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Judge Koh wants Apple to reveal the profitability of the Apple iPhone

Posted: , posted by Alan F.

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Judge Koh wants Apple to reveal the profitability of the Apple iPhone
Some things you never ask such as a woman's age, someone's political affiliation, and if they are a New York Yankee or Boston Red Sox fan. You also are not supposed to ask Apple about how profitable the Apple iPhone is. This is a secret that the Cupertino based firm has been holding onto since the first unit was sold back in 2007. But Judge Lucy Koh, who presided over the epic Apple-Samsung patent suit, wants Apple to open its books to see if the company can justify the large $1.05 billion verdict that it was awarded by the jury.

Judge Koh rules that Apple cannot seal its financial records pertaining to the iPhone

Judge Koh rules that Apple cannot seal its financial records pertaining to the iPhone

On Friday, the judge refused to grant Apple the right to seal its financial records. Judge Koh has made it clear that if Apple is going to use its financial performance to win huge verdicts, it cannot do so and then keep those numbers a secret. The judge wants Apple to reveal the profitability of the Apple iPhone. Around now, you might ask yourself that since Apple is a public company, shouldn't these figures be available to the public? The SEC does not require that companies like Apple with a multitude of products, break out the profitability of each one. It would be like McDonalds issuing a P/L for each variation of burger it sells.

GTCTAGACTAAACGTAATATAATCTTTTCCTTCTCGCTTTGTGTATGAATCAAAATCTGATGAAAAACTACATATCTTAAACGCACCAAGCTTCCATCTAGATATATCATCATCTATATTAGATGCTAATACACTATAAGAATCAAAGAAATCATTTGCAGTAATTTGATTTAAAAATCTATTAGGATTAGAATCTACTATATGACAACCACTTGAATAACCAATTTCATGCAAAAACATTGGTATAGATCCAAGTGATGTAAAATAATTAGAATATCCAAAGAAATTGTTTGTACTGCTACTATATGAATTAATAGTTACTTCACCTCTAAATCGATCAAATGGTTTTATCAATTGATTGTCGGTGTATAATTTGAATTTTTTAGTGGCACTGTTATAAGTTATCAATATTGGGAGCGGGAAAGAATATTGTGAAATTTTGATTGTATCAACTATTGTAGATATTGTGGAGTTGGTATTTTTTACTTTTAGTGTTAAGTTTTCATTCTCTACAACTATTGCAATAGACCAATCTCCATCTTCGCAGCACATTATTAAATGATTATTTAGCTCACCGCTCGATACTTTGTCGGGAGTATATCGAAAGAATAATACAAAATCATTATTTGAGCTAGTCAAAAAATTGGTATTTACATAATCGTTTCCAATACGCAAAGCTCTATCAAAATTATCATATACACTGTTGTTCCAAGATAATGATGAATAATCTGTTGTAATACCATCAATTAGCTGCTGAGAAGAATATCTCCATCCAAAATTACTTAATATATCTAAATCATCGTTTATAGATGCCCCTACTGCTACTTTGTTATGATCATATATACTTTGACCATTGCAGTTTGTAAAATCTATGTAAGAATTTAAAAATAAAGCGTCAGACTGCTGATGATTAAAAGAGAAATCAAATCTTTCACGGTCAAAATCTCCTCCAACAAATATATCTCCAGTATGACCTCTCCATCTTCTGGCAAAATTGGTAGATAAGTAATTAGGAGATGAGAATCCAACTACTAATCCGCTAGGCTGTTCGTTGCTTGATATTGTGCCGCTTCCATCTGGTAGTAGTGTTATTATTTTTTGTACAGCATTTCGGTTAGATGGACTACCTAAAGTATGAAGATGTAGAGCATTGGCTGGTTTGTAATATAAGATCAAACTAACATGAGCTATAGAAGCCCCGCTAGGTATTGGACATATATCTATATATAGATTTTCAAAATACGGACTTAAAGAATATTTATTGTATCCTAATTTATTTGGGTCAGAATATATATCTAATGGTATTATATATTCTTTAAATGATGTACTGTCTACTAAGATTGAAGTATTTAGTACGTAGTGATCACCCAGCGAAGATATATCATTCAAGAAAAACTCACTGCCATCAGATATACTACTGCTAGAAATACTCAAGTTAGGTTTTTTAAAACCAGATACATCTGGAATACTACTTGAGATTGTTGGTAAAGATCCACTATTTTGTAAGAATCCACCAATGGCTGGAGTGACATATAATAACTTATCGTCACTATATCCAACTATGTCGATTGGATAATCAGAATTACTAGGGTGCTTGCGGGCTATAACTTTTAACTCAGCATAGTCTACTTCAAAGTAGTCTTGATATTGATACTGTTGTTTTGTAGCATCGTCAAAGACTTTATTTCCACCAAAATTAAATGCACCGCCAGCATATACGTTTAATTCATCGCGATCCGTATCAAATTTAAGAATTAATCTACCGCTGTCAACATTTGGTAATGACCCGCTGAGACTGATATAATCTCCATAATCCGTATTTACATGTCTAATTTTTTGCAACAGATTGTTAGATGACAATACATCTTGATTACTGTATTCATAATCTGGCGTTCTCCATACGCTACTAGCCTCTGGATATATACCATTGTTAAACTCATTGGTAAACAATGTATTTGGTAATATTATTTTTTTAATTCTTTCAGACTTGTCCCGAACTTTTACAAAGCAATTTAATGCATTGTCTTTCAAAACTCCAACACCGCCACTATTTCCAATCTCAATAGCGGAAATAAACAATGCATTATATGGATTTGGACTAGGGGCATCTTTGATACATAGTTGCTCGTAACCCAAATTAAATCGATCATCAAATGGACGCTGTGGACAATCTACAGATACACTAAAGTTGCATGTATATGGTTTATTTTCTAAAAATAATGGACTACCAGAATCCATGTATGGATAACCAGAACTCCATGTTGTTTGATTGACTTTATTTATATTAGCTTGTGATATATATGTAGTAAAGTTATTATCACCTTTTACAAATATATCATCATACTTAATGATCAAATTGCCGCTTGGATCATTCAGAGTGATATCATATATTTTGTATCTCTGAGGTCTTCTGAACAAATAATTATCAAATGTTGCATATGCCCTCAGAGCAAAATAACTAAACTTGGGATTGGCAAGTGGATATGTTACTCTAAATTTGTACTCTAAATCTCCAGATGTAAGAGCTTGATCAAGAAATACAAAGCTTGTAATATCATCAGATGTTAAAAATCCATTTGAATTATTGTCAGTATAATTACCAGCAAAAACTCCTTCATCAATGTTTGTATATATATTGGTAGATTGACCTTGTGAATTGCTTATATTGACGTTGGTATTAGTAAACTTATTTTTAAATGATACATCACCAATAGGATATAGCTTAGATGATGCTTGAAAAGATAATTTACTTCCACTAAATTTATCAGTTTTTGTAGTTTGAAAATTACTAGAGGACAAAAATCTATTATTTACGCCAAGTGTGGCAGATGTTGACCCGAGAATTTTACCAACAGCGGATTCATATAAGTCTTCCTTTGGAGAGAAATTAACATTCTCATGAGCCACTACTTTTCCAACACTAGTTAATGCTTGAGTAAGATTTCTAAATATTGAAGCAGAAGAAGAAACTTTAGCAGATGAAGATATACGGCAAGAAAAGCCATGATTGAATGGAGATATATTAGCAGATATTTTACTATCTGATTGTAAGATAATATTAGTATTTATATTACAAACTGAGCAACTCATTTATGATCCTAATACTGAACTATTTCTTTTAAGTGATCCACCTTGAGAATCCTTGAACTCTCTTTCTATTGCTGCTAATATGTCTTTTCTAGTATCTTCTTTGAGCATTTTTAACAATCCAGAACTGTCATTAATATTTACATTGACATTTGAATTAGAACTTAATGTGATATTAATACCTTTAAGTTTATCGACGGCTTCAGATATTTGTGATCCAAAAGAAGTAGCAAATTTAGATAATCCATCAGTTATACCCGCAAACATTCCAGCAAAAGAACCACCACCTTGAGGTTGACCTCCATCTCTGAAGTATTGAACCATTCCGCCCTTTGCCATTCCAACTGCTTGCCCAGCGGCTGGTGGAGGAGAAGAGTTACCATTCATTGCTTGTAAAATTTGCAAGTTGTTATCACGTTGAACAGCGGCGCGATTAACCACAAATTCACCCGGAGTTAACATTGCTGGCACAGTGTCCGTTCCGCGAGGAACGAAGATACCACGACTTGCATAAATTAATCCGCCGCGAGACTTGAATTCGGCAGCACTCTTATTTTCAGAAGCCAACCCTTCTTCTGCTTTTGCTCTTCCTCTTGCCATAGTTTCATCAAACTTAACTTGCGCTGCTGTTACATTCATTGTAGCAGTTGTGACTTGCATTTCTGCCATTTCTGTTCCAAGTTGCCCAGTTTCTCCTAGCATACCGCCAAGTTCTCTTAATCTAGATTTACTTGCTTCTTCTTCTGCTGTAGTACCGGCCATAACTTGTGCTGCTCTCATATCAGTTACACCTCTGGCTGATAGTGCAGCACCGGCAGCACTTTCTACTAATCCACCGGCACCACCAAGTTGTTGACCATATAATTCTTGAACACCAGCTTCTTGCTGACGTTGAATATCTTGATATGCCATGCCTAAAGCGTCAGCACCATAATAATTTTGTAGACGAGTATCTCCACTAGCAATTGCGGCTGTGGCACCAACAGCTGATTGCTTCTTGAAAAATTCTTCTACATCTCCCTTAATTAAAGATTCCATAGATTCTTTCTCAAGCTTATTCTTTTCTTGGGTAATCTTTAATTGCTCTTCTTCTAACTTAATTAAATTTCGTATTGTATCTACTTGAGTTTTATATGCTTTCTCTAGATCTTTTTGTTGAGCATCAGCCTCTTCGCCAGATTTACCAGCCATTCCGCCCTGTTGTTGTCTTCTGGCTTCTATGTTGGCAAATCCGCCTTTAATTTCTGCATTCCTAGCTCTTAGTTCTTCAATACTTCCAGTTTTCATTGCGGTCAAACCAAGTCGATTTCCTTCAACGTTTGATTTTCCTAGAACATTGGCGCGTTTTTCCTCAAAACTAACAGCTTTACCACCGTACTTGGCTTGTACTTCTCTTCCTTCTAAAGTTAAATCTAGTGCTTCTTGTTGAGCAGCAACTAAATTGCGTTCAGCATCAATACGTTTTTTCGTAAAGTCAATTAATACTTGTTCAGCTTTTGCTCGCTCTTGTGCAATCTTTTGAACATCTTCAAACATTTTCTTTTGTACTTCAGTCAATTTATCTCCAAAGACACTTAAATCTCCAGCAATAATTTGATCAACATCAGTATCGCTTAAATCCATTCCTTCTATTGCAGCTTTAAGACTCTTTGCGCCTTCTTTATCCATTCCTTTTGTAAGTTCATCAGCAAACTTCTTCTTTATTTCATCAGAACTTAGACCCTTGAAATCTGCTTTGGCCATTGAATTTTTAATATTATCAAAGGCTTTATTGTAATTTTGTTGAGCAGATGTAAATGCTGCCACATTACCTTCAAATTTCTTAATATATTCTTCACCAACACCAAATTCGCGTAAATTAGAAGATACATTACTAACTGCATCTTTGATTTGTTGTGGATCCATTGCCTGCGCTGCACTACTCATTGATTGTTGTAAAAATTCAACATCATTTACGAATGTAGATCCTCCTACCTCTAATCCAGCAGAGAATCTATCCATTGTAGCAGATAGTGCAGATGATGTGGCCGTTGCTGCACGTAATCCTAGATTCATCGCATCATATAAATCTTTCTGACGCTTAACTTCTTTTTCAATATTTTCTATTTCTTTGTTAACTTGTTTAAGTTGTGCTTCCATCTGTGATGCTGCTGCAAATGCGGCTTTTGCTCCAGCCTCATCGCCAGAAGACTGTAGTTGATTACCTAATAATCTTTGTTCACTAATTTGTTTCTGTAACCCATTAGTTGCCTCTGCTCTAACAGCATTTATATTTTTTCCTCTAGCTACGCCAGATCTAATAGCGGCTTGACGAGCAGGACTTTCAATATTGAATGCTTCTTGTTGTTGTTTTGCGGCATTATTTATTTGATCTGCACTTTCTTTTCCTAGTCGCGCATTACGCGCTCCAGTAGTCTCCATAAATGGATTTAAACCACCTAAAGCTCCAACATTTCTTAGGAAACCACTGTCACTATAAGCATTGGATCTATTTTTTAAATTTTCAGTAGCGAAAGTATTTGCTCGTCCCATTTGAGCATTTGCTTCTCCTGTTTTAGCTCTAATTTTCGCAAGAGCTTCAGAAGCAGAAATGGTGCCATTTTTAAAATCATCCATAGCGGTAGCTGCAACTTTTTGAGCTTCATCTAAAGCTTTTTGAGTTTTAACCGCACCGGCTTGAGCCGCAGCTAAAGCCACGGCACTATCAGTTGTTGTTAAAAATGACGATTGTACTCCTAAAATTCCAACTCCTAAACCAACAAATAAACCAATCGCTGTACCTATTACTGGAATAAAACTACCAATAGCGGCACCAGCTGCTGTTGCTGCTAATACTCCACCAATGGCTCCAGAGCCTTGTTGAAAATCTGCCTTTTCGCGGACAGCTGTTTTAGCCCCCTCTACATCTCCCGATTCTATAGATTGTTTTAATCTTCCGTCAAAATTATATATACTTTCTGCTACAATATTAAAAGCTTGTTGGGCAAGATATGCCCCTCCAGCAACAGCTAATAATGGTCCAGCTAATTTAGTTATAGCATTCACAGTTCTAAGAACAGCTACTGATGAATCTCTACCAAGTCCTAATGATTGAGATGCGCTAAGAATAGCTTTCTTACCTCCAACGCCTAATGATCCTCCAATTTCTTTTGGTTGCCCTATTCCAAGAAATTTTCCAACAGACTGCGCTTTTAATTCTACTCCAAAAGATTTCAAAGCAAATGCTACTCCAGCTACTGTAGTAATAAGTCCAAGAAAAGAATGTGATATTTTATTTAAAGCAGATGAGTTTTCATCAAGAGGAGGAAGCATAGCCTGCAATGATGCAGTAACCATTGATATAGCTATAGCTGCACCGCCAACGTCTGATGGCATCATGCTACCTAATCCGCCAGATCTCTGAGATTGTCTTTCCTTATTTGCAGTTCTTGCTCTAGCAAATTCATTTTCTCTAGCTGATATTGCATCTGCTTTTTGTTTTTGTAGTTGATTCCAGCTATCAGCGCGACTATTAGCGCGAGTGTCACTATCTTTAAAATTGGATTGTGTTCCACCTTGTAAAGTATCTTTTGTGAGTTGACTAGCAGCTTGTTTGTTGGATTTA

The figures will not be made public immediately as Judge Koh has decided to keep the documents sealed until she gets a ruling on her order from the US Court of Appeals for the Federal Circuit, the higher court which handles all patent cases. A similar order that the judge made on August 9th to unseal certain documents has already been sent to the Appellate Court for their review.

What the judge is saying is that while Apple can keep the profit/loss figures for the Apple iPhone a secret for competitive reasons, it cannot do so while using the same financial performance as a tool to win billion dollar verdicts.

"In seeking the very large damages award it sought at trial, Apple stipulated to the introduction of JX1500, a partial summary of its damages calculations, which contains some product-specific unit sales and revenue information. As Apple appears to have realized in introducing that exhibit, it cannot both use its financial data to seek multi-billion dollar damages and insist on keeping it secret. As this Court explained in the August 9 Order, Apple has not established that public availability of its product-specific unit sales, revenue, profit, profit margin, and cost data would actually provide its competitors with an advantage, as would be required to find the information sealable under the ‘compelling reasons’ standard."-Judge Lucy Koh

source: ArsTechnica via BGR

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